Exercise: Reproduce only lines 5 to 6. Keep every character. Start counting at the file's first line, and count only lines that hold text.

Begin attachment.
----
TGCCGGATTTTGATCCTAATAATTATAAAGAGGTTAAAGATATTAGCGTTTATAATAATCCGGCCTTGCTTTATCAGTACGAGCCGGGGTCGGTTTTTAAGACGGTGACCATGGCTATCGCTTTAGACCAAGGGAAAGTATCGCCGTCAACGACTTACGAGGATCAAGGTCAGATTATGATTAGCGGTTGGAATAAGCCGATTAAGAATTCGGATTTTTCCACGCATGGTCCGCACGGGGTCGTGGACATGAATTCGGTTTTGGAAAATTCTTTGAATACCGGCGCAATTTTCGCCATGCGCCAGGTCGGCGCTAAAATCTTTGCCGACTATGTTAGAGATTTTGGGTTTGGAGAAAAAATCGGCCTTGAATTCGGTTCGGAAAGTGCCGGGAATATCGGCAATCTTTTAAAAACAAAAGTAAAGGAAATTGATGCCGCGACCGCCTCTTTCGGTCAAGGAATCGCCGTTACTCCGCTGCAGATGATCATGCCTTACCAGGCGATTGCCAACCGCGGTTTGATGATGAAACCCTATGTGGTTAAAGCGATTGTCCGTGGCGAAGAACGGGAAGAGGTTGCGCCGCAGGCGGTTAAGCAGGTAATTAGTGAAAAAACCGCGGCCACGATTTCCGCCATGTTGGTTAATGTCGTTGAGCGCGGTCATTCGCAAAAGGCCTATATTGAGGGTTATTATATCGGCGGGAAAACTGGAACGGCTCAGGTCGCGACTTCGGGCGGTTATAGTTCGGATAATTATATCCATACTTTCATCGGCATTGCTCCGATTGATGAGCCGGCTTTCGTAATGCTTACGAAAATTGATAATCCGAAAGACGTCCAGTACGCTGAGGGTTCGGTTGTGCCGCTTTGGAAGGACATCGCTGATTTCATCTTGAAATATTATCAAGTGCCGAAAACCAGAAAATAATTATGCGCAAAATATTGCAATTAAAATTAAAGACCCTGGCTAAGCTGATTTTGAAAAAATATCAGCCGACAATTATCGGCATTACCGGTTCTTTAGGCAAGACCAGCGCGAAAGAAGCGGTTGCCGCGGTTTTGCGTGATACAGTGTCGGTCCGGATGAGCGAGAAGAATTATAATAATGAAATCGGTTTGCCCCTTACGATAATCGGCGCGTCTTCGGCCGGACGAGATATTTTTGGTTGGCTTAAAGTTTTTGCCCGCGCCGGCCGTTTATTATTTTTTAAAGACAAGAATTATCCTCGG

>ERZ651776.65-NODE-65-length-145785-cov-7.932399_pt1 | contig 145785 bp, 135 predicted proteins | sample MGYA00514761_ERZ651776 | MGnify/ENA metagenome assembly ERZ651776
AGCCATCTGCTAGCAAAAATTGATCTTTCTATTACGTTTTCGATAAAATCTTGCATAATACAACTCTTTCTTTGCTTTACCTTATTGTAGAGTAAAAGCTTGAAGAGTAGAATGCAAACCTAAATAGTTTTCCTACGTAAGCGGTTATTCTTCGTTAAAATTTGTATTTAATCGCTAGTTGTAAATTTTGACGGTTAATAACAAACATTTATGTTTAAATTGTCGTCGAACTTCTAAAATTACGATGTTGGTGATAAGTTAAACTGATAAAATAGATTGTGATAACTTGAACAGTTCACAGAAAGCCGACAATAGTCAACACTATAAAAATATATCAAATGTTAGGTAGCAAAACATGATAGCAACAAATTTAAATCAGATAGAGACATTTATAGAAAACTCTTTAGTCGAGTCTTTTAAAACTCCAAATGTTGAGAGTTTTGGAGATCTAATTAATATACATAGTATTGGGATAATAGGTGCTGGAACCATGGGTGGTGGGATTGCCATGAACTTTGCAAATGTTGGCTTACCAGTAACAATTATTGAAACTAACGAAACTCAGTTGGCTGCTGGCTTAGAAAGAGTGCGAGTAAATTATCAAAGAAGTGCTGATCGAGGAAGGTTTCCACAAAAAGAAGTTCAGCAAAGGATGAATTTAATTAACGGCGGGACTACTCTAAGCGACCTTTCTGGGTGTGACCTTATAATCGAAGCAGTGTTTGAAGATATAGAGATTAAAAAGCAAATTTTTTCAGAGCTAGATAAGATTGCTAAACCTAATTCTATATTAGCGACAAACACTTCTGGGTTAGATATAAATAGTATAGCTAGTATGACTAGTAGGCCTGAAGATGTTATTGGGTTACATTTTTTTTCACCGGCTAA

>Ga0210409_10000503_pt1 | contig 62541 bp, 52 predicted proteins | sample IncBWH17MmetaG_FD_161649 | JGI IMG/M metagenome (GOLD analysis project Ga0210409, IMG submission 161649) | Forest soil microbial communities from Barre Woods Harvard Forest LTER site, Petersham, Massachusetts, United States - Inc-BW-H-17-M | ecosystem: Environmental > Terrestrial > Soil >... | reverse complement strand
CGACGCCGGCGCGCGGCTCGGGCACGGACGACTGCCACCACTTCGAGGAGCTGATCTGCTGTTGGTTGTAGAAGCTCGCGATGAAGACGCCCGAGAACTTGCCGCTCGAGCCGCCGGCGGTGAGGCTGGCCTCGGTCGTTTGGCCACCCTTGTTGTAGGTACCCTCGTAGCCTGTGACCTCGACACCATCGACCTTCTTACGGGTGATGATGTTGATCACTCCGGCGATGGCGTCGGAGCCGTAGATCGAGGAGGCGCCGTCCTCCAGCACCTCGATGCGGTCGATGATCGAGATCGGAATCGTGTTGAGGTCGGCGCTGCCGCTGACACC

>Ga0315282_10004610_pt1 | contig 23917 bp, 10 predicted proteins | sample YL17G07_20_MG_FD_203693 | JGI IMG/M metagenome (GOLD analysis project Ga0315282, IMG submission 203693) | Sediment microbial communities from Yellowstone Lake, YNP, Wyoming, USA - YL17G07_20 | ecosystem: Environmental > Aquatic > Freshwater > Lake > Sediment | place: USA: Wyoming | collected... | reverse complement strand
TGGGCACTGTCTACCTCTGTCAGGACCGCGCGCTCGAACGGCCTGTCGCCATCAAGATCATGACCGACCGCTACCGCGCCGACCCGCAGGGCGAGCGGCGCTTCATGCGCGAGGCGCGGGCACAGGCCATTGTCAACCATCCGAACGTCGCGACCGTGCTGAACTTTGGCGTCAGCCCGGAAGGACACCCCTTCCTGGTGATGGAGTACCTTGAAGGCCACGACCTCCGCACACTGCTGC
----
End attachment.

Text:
CGACGCCGGCGCGCGGCTCGGGCACGGACGACTGCCACCACTTCGAGGAGCTGATCTGCTGTTGGTTGTAGAAGCTCGCGATGAAGACGCCCGAGAACTTGCCGCTCGAGCCGCCGGCGGTGAGGCTGGCCTCGGTCGTTTGGCCACCCTTGTTGTAGGTACCCTCGTAGCCTGTGACCTCGACACCATCGACCTTCTTACGGGTGATGATGTTGATCACTCCGGCGATGGCGTCGGAGCCGTAGATCGAGGAGGCGCCGTCCTCCAGCACCTCGATGCGGTCGATGATCGAGATCGGAATCGTGTTGAGGTCGGCGCTGCCGCTGACACC

>Ga0315282_10004610_pt1 | contig 23917 bp, 10 predicted proteins | sample YL17G07_20_MG_FD_203693 | JGI IMG/M metagenome (GOLD analysis project Ga0315282, IMG submission 203693) | Sediment microbial communities from Yellowstone Lake, YNP, Wyoming, USA - YL17G07_20 | ecosystem: Environmental > Aquatic > Freshwater > Lake > Sediment | place: USA: Wyoming | collected... | reverse complement strand